Another report “A Broken System: Error Rates in Capital Cases, 1973-1995” undertaken by researchers at Columbia University that looks at mistakes in capital punishment cases, where one would expect the highest standards of care to be taken, found that “during the 23-year study period, the overall rate of prejudicial error was 68%. In other words, courts found serious, reversible error in nearly 7 of every 10 of the thousands of capital sentences that were fully reviewed during the period. Capital trials produce so many mistakes that it takes three judicial inspections to catch them – leaving grave doubt whether we do catch them all. After state courts threw out 47% of death sentences due to serious flaws, a later federal review found serious error – error undermining the reliability of the outcome – in 40% of the remaining sentences”. (To read the report click here)
The report goes on to identify the following two main reasons for these errors: “egregiously incompetent defense lawyers who didn’t even look for – and demonstrably missed – important evidence that the defendant was innocent or did not deserve to die; and police or prosecutors who did discover that kind of evidence but suppressed it, again keeping it from the jury”.
Bill Hodge, Associate Professor of Law at Auckland University, in the Forward to “Trial by Trickery” describes Keith Hunter’s work as a “relentless, detailed dissection of the Scott Watson investigation and prosecution, and a legitimate commentary on the adversary system as providing for a contest, not a search for truth”.
He goes on to describe the ‘mystery yacht’ in the case as “a forty-foot ketch, being an old-fashioned wooden vessel, with two masts, a blue feature band, a row of portholes, heaps of elaborate rope work on the decks, a high rear deck, akin to a Chinese ‘junk’, and a high step up to board”, whereas “Watson’s Blade, was a 26-foot steel sloop about half the size of the other vessel, with only a single mast and none of the features of the larger vessel, and a step down to board”.
The ‘mystery man’, who boarded the ketch with Ben and Olivia, was “repeatedly identified by witnesses unknown to each other, as a wiry man, with lank, unkempt, wavy, shoulder-length hair, wearing a green shirt” whereas “Watson, was repeatedly identified as a solid man, with close-cropped hair, clean-shaven and wearing a blue denim shirt”.
In a review of the book in the Law Society’s “Law Talk” Victoria University law lecturer and journalist Steven Price makes the point that Guy Wallace, the water taxi driver who was the main witness against Watson, now insists he was hoodwinked into making the identification. Price states that the prosecution theory that Watson could steam out into Cook Strait and dump the bodies, was physically impossible given the boat speed and timeframe, and that this “two-trip” theory – which was sprung on the jury at the last moment – was disproved by the occupants of the boat Blade was tethered to.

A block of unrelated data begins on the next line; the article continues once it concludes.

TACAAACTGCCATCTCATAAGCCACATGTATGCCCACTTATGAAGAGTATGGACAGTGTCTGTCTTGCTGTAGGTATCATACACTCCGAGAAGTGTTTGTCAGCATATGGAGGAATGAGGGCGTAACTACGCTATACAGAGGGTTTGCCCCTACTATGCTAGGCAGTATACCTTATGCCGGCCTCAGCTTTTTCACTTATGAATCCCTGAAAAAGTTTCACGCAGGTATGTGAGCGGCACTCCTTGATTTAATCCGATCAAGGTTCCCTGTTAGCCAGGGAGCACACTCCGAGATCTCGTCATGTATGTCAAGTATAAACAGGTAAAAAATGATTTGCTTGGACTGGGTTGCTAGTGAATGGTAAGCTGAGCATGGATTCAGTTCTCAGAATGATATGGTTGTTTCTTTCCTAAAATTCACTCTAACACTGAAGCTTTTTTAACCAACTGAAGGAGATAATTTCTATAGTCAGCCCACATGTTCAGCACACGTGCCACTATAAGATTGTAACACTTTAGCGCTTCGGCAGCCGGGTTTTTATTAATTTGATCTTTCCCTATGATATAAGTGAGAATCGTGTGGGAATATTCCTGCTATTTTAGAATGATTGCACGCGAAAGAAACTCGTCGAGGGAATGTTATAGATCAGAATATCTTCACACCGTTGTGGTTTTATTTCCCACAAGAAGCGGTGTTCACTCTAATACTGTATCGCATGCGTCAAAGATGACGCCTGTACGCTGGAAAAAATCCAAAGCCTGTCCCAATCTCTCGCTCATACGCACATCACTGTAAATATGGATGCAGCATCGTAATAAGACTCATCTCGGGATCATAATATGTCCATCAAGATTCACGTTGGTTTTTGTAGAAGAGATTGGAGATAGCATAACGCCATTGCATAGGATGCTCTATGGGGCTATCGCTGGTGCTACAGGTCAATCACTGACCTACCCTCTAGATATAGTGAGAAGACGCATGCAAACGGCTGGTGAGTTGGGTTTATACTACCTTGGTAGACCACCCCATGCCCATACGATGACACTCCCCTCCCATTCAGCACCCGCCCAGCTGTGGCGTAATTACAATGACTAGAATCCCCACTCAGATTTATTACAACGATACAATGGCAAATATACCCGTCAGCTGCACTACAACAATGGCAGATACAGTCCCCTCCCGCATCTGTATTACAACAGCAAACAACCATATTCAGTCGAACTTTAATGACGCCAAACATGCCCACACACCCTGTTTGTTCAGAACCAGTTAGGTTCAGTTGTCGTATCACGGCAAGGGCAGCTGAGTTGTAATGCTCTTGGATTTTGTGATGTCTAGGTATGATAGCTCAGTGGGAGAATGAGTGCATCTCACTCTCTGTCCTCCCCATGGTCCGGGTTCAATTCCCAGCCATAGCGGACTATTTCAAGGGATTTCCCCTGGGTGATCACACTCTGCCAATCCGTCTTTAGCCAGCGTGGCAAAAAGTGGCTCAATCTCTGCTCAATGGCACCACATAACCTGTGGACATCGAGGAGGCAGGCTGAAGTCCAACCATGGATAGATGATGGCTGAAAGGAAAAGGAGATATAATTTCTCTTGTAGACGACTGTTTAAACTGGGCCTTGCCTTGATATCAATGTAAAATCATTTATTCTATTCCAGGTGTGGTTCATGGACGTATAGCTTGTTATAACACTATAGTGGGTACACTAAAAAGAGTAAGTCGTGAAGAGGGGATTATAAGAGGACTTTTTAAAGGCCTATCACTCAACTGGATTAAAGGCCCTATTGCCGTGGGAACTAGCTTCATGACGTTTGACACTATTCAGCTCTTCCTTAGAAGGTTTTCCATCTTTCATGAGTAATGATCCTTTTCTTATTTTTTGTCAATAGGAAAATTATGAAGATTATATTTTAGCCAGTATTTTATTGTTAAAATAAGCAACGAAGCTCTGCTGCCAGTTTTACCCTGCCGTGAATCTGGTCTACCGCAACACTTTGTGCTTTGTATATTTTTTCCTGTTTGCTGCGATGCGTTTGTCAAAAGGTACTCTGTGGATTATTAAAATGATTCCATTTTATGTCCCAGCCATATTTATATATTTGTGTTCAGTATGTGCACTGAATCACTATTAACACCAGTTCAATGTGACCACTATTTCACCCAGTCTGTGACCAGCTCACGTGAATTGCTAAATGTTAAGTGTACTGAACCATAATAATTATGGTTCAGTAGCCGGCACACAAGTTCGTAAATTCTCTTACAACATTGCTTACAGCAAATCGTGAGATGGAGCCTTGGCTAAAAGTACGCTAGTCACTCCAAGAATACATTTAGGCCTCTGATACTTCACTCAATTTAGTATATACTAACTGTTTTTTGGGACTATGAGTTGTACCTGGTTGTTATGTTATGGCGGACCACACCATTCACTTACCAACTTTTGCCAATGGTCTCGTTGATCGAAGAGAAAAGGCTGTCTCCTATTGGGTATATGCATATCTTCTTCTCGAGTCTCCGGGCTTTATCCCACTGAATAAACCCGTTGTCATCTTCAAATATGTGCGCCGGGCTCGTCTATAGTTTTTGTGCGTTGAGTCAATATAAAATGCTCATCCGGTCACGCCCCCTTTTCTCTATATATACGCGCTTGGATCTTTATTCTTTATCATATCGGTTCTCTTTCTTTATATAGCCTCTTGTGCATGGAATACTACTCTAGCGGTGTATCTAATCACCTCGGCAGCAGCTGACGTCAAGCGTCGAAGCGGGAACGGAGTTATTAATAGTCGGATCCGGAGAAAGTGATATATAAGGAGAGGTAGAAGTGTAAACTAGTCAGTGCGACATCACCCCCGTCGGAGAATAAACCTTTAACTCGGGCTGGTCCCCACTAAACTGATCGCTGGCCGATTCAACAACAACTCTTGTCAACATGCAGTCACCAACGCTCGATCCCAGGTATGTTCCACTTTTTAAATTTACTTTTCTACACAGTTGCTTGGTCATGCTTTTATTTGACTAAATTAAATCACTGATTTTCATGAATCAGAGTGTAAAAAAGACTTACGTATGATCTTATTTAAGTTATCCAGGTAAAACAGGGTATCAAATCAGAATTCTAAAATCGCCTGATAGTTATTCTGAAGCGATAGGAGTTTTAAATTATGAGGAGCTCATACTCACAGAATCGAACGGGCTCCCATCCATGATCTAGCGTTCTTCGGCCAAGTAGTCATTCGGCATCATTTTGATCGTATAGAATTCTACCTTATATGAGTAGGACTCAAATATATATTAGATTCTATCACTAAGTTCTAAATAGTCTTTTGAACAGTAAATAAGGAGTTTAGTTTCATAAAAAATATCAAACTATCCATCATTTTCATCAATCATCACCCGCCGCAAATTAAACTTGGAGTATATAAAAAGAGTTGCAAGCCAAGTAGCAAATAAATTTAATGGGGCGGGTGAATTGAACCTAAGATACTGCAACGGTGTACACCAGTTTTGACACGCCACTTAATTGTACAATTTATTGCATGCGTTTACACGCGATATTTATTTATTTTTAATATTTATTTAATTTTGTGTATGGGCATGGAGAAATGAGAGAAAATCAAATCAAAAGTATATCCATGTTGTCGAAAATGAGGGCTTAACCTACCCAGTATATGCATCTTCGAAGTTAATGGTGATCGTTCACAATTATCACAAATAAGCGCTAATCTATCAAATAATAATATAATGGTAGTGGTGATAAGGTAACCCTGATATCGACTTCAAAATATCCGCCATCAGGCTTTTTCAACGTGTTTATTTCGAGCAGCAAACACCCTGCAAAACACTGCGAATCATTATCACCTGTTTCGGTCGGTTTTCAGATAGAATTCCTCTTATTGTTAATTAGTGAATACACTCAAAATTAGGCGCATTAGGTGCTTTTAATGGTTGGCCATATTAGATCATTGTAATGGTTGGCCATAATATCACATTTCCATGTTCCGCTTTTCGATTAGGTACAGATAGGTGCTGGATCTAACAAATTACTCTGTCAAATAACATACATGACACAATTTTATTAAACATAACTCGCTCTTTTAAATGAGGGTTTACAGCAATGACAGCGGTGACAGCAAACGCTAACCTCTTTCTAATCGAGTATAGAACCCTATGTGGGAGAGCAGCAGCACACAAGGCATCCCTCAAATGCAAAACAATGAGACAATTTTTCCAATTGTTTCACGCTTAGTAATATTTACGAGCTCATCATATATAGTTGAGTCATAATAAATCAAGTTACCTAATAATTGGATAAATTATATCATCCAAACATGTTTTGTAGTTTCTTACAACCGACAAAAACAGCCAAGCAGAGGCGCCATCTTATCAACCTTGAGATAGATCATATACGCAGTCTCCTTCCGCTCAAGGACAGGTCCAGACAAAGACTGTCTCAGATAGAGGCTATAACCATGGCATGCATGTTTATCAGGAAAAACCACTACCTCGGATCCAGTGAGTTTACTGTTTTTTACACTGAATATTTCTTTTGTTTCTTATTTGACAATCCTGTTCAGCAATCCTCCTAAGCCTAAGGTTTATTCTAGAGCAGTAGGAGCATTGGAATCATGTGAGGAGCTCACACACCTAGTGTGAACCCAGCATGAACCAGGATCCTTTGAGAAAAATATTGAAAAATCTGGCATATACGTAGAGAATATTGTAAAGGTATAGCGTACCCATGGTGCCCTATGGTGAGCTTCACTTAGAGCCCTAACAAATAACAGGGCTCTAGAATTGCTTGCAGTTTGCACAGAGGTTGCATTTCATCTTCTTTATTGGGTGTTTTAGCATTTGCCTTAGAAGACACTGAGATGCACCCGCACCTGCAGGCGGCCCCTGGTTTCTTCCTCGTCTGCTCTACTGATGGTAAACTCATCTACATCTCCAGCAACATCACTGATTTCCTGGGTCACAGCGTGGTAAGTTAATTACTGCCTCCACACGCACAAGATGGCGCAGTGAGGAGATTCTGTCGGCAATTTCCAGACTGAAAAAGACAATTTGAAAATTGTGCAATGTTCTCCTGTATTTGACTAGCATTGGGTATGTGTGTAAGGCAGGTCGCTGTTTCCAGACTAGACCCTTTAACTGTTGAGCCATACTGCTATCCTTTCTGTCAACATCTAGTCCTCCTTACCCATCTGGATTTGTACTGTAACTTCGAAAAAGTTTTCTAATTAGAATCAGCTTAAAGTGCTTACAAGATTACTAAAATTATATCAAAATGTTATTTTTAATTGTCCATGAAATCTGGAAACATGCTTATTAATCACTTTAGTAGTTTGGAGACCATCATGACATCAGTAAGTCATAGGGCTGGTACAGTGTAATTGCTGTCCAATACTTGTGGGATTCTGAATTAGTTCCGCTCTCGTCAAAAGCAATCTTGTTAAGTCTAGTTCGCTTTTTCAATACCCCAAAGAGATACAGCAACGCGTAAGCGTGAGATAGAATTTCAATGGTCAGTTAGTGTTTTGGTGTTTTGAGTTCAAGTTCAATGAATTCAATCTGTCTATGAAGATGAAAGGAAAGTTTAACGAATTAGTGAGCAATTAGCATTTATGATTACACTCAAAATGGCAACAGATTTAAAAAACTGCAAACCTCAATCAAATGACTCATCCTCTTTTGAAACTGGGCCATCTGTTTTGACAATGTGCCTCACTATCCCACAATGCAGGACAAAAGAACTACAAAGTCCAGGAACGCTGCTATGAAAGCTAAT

He concludes: “Hunter asserts that those involved in securing Watson’s conviction were party to a horrendous miscarriage of justice. He says the police were deceptive and tunnel-visioned, the media helped spread damaging misinformation, and the prosecutors misled the jury.
“They’re serious allegations. But Hunter explains his grounds for them. His case is persuasive. The onus now, I think, is on the police and prosecution to answer it. What has Hunter got wrong? What other evidence has he missed out that should convince us that Watson is guilty? Is there a good response to his allegations of police and prosecution misconduct?
“I phoned the police and asked those questions. I was told that Rob Pope, who was in charge of the Watson investigation and is now Deputy Police Commissioner, hadn’t read the book, and didn’t want to relitigate the case, which after all had been through an appeals process.
“Not good enough, I say.
“Hunter has raised serious questions here, and they go to the heart of public confidence in the administration of justice. The fact that an innocent man may be in jail is just the beginning of what should trouble us about this case”. (To read the review, click here)
Keith Hunter put together a documentary on the case, “Murder on the Blade” which was screened in 2003. So convinced is he that Scott Watson is innocent, that he wrote his book to set out the issues. I invited him to be the NZCPR Guest Commentator this week in the hope that it might help to bring justice to bear. Keith’s article can be viewed by clicking the sidebar link.